The Server

Is a PROLOG process that executes a server loop . The existence of a server is known to the network server . In general servers are managed by the network server, but application programs may partly take over this responsibility.

Servers do not have a 'state' (=data). After each call to a server, the (local) database is cleaned up so that a server always appears to be newly created. This helps reducing the network complexity because otherwise the state of all processes would have to be managed by the user. If you really need a process that maintains its state bewteen two calls, use an object instead.

Related topics:

ServerList , Message , Server Management

The Network Server

Is the process that holds the global ServerList . The network server is the only instance that holds global information about the network (at least at boot time). The network server is globally available to every process.

Every process in the network sends during its start-up (normally at boot-time) a 'server_present()' to the network server. These messages are processed in the way that for each message a database entry is created, that indicates that this server is ready to overtake a task. All these database entries together are called ServerList .

Related topics:

alloc_server , free_server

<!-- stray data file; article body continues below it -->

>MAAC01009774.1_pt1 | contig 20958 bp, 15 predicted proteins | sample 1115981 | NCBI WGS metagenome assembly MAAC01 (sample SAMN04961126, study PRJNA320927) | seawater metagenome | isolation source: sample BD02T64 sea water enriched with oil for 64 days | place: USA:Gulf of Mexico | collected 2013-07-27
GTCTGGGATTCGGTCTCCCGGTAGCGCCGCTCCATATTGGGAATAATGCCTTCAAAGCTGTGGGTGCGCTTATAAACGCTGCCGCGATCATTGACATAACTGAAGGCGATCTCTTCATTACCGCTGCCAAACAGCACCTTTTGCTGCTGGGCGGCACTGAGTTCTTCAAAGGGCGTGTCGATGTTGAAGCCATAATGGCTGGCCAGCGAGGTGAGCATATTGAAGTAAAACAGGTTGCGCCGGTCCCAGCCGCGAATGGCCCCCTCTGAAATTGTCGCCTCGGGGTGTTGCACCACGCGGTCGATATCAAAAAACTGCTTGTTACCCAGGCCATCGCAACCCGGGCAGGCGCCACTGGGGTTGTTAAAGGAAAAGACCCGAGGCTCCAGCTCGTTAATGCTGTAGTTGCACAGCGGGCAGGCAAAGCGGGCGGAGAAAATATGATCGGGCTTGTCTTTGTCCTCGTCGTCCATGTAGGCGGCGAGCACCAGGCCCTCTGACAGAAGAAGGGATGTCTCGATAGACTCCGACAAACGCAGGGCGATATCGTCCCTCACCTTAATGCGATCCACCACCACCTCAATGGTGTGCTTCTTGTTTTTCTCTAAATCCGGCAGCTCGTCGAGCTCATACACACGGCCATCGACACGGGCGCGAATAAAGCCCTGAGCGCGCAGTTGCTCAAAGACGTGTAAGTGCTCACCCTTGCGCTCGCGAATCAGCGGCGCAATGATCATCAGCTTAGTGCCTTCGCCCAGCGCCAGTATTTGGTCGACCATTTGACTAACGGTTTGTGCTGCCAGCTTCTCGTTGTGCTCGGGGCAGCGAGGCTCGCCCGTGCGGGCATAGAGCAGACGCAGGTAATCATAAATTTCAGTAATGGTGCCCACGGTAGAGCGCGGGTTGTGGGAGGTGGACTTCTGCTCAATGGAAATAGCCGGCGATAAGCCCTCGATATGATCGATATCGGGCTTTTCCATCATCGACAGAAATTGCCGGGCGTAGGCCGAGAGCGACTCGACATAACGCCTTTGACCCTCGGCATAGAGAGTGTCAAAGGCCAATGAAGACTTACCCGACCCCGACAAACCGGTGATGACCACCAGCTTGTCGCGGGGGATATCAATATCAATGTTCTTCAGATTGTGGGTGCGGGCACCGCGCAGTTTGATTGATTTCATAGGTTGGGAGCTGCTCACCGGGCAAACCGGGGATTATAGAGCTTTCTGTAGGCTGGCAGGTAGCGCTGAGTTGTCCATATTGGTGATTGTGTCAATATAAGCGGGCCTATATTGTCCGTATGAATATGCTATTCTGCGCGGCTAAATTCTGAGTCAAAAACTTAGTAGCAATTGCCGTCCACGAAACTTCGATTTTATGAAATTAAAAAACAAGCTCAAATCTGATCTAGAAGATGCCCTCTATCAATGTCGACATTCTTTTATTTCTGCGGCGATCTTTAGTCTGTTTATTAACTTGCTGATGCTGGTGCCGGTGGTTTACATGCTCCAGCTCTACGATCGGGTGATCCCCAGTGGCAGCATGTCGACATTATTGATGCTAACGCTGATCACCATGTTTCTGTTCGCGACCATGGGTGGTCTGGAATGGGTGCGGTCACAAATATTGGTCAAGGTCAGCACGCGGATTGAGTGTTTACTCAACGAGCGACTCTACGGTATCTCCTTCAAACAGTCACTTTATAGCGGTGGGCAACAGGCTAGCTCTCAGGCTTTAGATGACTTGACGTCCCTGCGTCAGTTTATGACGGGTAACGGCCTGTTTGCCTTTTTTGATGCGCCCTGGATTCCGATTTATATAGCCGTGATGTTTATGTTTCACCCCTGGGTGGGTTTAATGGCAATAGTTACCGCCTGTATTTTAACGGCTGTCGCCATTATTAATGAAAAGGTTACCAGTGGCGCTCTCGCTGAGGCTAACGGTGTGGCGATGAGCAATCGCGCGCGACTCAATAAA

The Server List

Is a list of all available servers in the network. The ServerList is kept by the network server .

An application can allocate processing resources by asking the network server for a server id (using the alloc_server() predicate). This server is removed from the ServerList. Before the application terminates, it has to free the allocated servers (using free_server() ). This approach avoids any dependencies on the network size and topology.


If no servers are available in the ServerList, an 'alloc_server()' waits until a server becomes available. This may cause deadlocks, if not enough servers are available. An alternative is to create additional servers in the Transputer network (using create_processes() ).

Related topics:

Server , Server Management

The 'Dcall()' Construct

Above we saw two communicating processes. Something like that happens quite often, so we introduced a special construct to handle such situations. We called it 'dcall()' whereby 'd' stands for 'deterministic' (e.g. for a call with only one solution). Again, an example (calculating the factorial of 5 on a different process) may show the usage of the construct:

Client Process Server Process


The client process calls alloc_server() to get an id of any free server. The 'dcall()' sends the message 'fac(5,X)' to the server.

The server receives the message using rec_msg() , executes it by call() and returns the result to the client. On the client side 'inside' the 'dcall()' routine, 'fac(5,_)' and 'fac(5,120)' are unified so that 'X' is bound to '120' and the result can be displayed.